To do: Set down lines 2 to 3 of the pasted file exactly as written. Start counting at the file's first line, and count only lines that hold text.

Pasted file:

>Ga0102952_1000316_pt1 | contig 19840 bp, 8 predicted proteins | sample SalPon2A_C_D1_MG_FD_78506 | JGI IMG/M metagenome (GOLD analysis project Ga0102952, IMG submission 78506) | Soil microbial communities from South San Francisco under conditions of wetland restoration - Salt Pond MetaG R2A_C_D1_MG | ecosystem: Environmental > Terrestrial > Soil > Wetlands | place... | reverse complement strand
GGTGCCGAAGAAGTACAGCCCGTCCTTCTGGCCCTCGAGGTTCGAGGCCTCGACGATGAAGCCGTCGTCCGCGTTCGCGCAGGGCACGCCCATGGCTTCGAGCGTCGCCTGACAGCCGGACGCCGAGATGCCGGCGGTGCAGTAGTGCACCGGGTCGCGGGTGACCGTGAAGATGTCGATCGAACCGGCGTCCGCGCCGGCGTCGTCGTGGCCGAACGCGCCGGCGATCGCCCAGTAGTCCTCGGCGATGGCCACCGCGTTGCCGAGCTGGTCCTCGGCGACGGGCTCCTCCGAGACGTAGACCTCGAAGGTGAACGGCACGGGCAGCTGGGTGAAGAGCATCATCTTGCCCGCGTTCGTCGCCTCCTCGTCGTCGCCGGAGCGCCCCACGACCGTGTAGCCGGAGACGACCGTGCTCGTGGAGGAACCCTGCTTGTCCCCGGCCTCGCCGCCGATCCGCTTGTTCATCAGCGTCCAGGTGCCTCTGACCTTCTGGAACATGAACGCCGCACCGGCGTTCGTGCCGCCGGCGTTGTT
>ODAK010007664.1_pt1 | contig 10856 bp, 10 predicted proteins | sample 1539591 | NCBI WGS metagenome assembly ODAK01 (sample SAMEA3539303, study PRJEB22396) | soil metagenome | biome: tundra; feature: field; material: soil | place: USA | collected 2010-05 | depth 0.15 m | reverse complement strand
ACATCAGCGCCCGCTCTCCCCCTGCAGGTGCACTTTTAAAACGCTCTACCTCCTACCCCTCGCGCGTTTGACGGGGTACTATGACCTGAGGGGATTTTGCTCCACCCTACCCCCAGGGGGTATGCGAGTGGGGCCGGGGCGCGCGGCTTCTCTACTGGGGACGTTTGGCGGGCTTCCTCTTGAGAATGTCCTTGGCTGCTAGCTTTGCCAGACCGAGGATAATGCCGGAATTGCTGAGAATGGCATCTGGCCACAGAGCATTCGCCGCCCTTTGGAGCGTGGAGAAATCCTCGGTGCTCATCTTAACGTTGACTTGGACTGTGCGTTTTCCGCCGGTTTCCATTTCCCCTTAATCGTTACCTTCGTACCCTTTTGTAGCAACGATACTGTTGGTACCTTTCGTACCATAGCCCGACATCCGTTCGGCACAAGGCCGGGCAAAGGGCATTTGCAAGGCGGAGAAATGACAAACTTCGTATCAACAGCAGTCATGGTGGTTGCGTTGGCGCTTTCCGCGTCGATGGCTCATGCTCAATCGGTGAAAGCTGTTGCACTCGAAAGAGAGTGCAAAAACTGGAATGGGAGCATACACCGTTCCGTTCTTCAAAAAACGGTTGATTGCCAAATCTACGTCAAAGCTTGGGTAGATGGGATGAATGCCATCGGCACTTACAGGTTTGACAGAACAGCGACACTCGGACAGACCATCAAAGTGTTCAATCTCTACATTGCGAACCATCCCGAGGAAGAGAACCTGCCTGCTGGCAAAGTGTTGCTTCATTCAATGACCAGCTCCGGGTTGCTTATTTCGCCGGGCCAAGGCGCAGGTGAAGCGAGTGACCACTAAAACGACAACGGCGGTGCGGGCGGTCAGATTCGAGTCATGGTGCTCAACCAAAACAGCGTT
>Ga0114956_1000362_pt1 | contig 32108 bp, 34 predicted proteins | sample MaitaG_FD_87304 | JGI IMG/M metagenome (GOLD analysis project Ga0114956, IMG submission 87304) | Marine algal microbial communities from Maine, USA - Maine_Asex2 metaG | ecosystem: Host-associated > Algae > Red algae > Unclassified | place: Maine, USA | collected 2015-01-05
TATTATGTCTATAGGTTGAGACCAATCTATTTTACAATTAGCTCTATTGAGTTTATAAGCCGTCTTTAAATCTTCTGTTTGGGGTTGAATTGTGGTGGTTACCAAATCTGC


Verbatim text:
GGTGCCGAAGAAGTACAGCCCGTCCTTCTGGCCCTCGAGGTTCGAGGCCTCGACGATGAAGCCGTCGTCCGCGTTCGCGCAGGGCACGCCCATGGCTTCGAGCGTCGCCTGACAGCCGGACGCCGAGATGCCGGCGGTGCAGTAGTGCACCGGGTCGCGGGTGACCGTGAAGATGTCGATCGAACCGGCGTCCGCGCCGGCGTCGTCGTGGCCGAACGCGCCGGCGATCGCCCAGTAGTCCTCGGCGATGGCCACCGCGTTGCCGAGCTGGTCCTCGGCGACGGGCTCCTCCGAGACGTAGACCTCGAAGGTGAACGGCACGGGCAGCTGGGTGAAGAGCATCATCTTGCCCGCGTTCGTCGCCTCCTCGTCGTCGCCGGAGCGCCCCACGACCGTGTAGCCGGAGACGACCGTGCTCGTGGAGGAACCCTGCTTGTCCCCGGCCTCGCCGCCGATCCGCTTGTTCATCAGCGTCCAGGTGCCTCTGACCTTCTGGAACATGAACGCCGCACCGGCGTTCGTGCCGCCGGCGTTGTT
>ODAK010007664.1_pt1 | contig 10856 bp, 10 predicted proteins | sample 1539591 | NCBI WGS metagenome assembly ODAK01 (sample SAMEA3539303, study PRJEB22396) | soil metagenome | biome: tundra; feature: field; material: soil | place: USA | collected 2010-05 | depth 0.15 m | reverse complement strand